However, that being said, here’s a peek at some of the new things that are already possible with the new and improved GtkTreeView code without adding any fancy GtkCellArea subclasses or actually doing the height for width geometry.

Configurable Cell Alignments:

To show off cell alignments (and test some inner workings) I’ve updated a test that we already have in gtk+, here’s a look at the good old ./tests/testtreeedit in tact and as we are used to seeing it:

testtreeedit updated with some alignment controls, still appearing in the way we are used to seeing it.

Ok nothing new here, moving along, for completeness sake (and just to express what exactly is “configurable” in terms of cell alignments), let’s look at an ugly configuration that no-one is likely to use:

The "ugly" configuration here shows the same test case with the 3rd cell "unaligned", everything looks jumbled up and it's probably desirable to align the 3rd cell in this case.

Well, that’s an ugly configuration sure, but sometimes unaligned cells can be useful.

Here’s an example of how an unaligned cell can be more useful:

This shot shows the configuration with the fourth (icon) cell "unaligned".

Ahh this is much better, I’ve always been annoyed at the alignment space between a variable length text renderer and an icon that logically belongs with the text. In this case we can have an icon that is “related” to the variable length text placed nicely to the right of it without any undesired space.

Vertically Oriented GtkCellAreaBox:

Here we see a GtkTreeViewColumn on the left using the normal horizontal orientation along side a GtkTreeViewColumn on the right using a vertically oriented GtkCellAreaBox to render the cells.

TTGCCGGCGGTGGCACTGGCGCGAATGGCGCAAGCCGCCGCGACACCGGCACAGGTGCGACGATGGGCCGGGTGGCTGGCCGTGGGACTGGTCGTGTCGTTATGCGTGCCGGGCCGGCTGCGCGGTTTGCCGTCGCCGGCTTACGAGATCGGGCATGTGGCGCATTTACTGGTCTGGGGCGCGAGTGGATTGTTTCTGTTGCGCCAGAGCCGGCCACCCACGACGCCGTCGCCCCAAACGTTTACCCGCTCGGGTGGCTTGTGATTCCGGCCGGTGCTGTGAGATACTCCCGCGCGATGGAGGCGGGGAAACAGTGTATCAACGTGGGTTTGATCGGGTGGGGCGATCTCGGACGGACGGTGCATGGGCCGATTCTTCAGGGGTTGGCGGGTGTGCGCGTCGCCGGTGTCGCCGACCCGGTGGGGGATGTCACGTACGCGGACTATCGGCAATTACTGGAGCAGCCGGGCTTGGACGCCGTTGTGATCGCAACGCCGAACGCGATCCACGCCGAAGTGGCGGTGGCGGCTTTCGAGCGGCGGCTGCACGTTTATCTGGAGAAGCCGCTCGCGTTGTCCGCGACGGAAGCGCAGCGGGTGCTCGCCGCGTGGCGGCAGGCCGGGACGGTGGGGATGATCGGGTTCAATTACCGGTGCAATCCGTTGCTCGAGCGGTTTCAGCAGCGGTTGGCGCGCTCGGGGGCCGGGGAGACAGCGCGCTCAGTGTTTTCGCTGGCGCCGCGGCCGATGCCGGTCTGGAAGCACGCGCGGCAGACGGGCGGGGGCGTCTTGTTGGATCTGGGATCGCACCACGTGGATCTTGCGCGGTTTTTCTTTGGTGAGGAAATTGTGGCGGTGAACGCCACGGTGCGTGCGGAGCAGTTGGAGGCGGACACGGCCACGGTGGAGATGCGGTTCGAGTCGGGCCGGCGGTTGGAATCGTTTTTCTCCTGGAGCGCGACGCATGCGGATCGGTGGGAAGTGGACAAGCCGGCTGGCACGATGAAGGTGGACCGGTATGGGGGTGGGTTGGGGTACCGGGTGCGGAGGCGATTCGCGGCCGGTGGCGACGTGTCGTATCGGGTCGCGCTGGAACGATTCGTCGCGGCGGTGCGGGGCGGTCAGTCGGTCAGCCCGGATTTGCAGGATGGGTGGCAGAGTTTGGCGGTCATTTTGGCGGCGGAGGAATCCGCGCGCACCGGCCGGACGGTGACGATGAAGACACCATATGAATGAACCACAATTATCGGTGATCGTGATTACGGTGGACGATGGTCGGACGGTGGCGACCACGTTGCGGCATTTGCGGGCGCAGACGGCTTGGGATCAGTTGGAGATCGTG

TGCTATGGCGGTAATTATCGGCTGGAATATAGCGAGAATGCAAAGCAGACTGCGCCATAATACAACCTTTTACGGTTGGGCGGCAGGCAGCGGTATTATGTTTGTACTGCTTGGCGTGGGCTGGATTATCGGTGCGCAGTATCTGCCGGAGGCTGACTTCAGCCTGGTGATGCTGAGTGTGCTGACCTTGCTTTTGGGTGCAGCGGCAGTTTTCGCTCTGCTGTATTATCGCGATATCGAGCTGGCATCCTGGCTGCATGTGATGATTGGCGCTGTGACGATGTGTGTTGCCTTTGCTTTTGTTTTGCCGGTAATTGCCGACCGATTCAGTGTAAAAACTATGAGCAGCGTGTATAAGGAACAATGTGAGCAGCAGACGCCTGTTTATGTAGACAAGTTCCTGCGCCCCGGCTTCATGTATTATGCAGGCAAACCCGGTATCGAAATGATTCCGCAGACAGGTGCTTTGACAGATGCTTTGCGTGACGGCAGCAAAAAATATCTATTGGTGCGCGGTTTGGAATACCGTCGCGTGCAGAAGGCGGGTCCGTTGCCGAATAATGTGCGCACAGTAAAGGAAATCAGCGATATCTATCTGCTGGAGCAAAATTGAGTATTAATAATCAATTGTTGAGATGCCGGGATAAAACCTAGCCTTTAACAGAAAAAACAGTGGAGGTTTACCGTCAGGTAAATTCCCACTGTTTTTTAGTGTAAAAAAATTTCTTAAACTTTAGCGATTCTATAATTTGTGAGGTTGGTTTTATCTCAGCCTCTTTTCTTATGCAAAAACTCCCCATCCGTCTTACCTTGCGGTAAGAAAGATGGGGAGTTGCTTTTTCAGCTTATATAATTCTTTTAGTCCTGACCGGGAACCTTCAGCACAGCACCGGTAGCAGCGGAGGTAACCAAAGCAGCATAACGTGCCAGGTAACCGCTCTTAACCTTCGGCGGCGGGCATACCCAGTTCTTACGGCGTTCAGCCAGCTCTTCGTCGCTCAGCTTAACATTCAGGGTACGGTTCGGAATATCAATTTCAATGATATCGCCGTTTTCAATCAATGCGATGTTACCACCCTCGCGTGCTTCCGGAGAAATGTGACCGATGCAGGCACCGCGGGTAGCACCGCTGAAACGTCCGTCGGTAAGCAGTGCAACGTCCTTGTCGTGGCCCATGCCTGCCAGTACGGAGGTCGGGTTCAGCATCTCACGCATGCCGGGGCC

That’s right, vertically stacked cells inside a GtkTreeViewColumn was not possible before this. If you’ve used the popular bit torrent client “transmission”, you will find that they’ve achieved a similar look to the above image by way of implementing a custom cell renderer for their needs. With GtkCellAreaBox we should be able to cover most any desirable layout of cells inside an area without any custom code needed (with a GtkCellAreaTable, we can probably cover any conceivable layout that the user might desire without the need for any custom code).


Now that I’m tidying up and trying to close all of this work I’ve been doing over the past 2 months I’m doing the polish work and writing loads of documentation. The bulk of the documentation is not pertinent to users as it tries to discuss how GtkCellLayout widgets actually work (unless GTK+ users are into writing custom treeviews and the like, of course). Nevertheless having the documentation is probably a good step to help us keep track of how things are done inside GTK+.

  • Documentation for the GtkCellArea itself (the bulk of the documentation).
  • Documentation for GtkCellAreaContext (a context to store geometrical details for a collection of rows).
  • Documentation for GtkCellAreaBox (the first cell area implementation, an orientable box area).
  • Documentation for the GtkTreeMenu (GtkComboBox now delegates it’s menu related work to this new class, which I showed off already in previous posts).

Since the deadline for landing these new apis is getting dangerously close, I hope to land them very soon and then move on to giving GtkTreeView (and GtkIconView) real height-for-width capabilities afterwards, as this part wont need to entail any API breakage.

Coming up up next: Episode “lets land this code” and then the season finale, Episode “Height for width icon views and treeviews”.

Stay tuned ;-)

6 Responses to “GtkCellArea continued…”

  1. Marco Diego Aurélio Mesquita says:

    Excellent work!

  2. xurpcha says:


  3. Elliott says:

    FYI… “physiotherapist whose name was jill”… “Who would have thought”…